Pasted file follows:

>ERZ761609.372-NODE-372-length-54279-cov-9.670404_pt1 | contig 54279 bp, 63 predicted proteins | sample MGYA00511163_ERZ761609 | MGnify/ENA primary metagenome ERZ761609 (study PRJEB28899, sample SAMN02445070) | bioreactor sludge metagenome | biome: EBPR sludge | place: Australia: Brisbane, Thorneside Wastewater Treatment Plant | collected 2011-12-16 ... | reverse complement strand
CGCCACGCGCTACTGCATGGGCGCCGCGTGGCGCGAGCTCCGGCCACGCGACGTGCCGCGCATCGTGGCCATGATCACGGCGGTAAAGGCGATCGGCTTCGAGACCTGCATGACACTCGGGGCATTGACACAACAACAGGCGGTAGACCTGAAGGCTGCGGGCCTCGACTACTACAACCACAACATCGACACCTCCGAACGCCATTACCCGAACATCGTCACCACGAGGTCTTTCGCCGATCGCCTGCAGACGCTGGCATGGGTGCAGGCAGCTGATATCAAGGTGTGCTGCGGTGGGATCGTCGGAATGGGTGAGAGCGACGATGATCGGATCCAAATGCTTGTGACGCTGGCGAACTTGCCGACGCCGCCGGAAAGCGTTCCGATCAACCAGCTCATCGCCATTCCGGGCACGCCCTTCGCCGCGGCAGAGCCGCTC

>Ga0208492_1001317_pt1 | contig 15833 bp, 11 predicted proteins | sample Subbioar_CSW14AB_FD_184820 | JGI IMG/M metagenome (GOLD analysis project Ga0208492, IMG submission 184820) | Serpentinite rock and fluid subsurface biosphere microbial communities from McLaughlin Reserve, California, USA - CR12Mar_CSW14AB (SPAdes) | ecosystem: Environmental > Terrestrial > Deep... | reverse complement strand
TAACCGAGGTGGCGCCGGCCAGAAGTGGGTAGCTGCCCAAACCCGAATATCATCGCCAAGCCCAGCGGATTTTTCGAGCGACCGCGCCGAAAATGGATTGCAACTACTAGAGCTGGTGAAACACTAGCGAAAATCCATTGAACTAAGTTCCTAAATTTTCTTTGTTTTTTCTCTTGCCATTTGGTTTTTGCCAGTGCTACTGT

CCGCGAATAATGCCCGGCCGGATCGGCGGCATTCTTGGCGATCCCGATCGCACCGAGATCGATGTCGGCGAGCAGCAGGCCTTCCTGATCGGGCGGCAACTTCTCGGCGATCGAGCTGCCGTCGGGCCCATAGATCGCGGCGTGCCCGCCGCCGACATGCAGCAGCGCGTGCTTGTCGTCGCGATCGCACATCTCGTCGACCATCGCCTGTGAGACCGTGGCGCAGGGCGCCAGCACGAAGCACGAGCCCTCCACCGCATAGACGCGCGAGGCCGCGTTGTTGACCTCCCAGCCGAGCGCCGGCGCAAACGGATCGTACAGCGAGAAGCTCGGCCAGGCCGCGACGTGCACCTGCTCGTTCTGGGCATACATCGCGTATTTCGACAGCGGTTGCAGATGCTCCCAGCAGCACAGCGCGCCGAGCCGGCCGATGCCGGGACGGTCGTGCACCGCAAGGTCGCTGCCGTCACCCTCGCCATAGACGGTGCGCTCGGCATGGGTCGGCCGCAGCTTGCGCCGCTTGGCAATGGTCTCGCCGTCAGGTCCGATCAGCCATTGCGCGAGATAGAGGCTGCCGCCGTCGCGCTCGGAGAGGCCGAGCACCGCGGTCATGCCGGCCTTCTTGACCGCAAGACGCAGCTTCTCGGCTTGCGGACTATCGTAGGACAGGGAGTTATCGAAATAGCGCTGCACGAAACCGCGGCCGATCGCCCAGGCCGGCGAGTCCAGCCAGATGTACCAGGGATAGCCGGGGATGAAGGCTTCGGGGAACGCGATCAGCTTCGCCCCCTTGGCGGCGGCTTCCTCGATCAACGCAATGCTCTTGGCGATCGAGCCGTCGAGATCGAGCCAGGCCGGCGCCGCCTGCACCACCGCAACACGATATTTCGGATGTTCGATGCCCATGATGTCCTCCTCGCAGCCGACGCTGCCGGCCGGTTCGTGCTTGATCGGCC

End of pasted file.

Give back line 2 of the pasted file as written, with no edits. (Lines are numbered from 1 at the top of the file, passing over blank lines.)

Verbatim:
CGCCACGCGCTACTGCATGGGCGCCGCGTGGCGCGAGCTCCGGCCACGCGACGTGCCGCGCATCGTGGCCATGATCACGGCGGTAAAGGCGATCGGCTTCGAGACCTGCATGACACTCGGGGCATTGACACAACAACAGGCGGTAGACCTGAAGGCTGCGGGCCTCGACTACTACAACCACAACATCGACACCTCCGAACGCCATTACCCGAACATCGTCACCACGAGGTCTTTCGCCGATCGCCTGCAGACGCTGGCATGGGTGCAGGCAGCTGATATCAAGGTGTGCTGCGGTGGGATCGTCGGAATGGGTGAGAGCGACGATGATCGGATCCAAATGCTTGTGACGCTGGCGAACTTGCCGACGCCGCCGGAAAGCGTTCCGATCAACCAGCTCATCGCCATTCCGGGCACGCCCTTCGCCGCGGCAGAGCCGCTC